5. Will the real OU stand up? Berry Tramel’s one of our best go-to sources on all things Oklahoma. The Oklahoman columnist was our guest on last week’s “On Second Thought” podcast and told us he’s not quite as high on the Boomers as many of us. “They haven’t won a playoff game since most of the guys on the team were born,” Tramel said. “They’re on a seven-game losing streak. Now, are they better? Are they capable? Is their defense better? It looks like it. But I’m not going too far down the optimistic road.” … Tramel also points out Kansas State has beaten OU twice in a row “and did it with offense. Who else does Kansas State’s offense scare?” … As far as Rattler, Tramel said “the jury is out on whether he’s a superstar or not. With Baker Mayfield, you knew he was early. But they play West Virginia after Nebraska, so we’ll know pretty quick” just how good Rattler is.
6. Random hits. Did Bears fans really boo Andy Dalton last weekend? In a preseason game? Really? Is Chicago the new Philly? … So Tampa Bay's Tom Brady played all of last season with a torn MCL, and how many times was he on the injury report for that? The answer is zero. Shows you just what a mockery that injury report is. I’m guessing a bookie or two knew, however. And since the NFL once fined the Steelers a 100 large for failing to disclose an elbow injury to Ben Roethlisberger for one single week, wouldn’t it be entirely appropriate to fine the Bucs that amount multiplied by every game Brady played? If not, why have the report? … And while we're on the subject, we’d still love to see a weekly injury report for college football. All about transparency, right? … If Dak Prescott can’t brush his teeth or throw more than 20 yards downfield, are the Dallas Cowboys doomed to go 4-13?
7. Latest fantasy tips. So Cat Vasquez, the American-Statesman's fantasy football expert, told our "On Second Thought" podcast that Saints WR Marquez Callaway and Broncos RB Javonte Williams are potential sleepers, QB Trey Lance will start at some point this year and Cowboys WR CeeDee Lamb is "going a little too high," in drafts. He says "I love DeVonta Smith a ton." Podcast is available Thursday. ... Son John Tyler and I are in a keeper league, and we kept tight end Travis Kelce and running back Austin Ekeler. We love rookies Najee Harris and Justin Fields but aren’t wild about Zach Wilson or Julio Jones. I wouldn’t touch Jameis Winston with a 10-foot pole. Or a 20-foot pole. I wonder when Matt Ryan really tails off. I think Tua Tagovailoa could be a sleeper. I think Big Ben’s got something left in his tank. Watch out for the Chargers. Matt Stafford should flourish. DK Metcalf is about to blow up this league.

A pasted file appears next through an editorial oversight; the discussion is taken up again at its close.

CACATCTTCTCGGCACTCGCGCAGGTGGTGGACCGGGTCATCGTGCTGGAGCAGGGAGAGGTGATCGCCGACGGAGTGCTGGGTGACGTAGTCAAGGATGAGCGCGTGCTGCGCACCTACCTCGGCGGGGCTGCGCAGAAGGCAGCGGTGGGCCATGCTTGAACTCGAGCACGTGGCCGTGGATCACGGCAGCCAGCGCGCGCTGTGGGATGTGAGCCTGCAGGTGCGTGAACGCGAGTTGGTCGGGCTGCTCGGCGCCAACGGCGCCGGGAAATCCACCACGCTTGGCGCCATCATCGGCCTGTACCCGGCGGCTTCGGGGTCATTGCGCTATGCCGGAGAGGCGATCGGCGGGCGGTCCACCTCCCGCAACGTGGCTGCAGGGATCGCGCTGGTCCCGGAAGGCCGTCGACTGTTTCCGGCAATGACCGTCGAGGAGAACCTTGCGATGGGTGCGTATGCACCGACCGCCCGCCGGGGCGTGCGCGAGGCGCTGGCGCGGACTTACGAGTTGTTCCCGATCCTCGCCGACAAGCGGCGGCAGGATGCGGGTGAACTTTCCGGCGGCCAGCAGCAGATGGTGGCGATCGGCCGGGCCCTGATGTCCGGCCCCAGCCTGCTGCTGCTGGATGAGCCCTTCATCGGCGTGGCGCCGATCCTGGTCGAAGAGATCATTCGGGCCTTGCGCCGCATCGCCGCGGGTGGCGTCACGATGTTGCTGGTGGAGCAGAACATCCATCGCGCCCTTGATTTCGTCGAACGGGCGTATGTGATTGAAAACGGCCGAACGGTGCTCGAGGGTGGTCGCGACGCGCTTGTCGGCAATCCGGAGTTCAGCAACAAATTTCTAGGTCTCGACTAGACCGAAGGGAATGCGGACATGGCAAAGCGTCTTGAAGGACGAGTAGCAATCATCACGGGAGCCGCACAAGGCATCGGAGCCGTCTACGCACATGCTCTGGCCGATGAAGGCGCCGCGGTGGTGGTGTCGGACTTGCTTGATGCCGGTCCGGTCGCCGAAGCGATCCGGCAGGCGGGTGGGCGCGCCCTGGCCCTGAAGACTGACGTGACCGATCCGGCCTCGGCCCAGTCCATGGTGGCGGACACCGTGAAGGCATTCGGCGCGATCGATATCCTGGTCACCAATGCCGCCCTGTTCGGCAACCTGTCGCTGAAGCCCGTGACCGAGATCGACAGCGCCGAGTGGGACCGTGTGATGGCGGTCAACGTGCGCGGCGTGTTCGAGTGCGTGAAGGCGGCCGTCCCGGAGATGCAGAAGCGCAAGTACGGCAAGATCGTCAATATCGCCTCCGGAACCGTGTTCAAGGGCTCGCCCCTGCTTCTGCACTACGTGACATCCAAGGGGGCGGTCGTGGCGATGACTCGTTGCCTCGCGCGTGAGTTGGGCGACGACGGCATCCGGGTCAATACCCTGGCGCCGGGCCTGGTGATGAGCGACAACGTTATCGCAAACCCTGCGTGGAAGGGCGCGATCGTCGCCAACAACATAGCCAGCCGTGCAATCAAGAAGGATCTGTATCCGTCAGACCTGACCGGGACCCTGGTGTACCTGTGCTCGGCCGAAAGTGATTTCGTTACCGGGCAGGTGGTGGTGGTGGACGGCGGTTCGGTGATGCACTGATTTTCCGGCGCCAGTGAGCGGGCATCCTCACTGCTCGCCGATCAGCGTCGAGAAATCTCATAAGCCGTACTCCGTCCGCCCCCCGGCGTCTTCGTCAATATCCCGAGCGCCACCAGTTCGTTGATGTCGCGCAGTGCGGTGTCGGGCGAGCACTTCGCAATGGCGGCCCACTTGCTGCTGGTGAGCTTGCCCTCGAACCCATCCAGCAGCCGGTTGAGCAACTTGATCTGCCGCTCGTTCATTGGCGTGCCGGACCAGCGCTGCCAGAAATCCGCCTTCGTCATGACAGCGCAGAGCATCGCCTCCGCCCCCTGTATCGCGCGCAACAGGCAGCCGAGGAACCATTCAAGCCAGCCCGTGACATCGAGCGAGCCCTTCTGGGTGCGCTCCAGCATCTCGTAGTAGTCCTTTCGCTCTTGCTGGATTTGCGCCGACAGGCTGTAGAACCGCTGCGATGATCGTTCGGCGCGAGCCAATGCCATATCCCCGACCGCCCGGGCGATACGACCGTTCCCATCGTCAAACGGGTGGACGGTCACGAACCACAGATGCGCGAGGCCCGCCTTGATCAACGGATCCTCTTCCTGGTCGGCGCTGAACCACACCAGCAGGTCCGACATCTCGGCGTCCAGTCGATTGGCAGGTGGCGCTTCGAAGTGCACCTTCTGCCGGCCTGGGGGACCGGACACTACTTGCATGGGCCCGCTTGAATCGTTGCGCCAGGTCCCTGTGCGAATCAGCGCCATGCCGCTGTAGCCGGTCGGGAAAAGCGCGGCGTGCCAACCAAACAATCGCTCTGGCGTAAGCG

8. Scattershooting. While wondering whatever happened to former Longhorns quarterback Steve Clements from Huntsville, who lost out on a battle with Peter Gardere and transferred to BYU. Best friend Larry Carlson caught up with Gardere, last week’s target, and interviewed him for a future podcast for the Texas Legacy Support Network. Gardere, Mr. 4-0, said the most unusual spot he ever got recognized was in Argentina. He recalled that football coach John Mackovic banned him from playing baseball after 1993 — Gardere was an outfielder and catcher — and told him that even as a three-year starter, he’d have to win his job. Said Mackovic “charted every single pass in practice, even if it was against air.”
9. At the box office: Watched “Free Guy” because there’s so few interesting movies out now. I loved Ryan Reynolds in the Deadpool movies, but this one seemed so silly. Gave it five ducks.
Crazy prediction: Pittsburgh's running back Harris will be this year's NFL rookie of the year.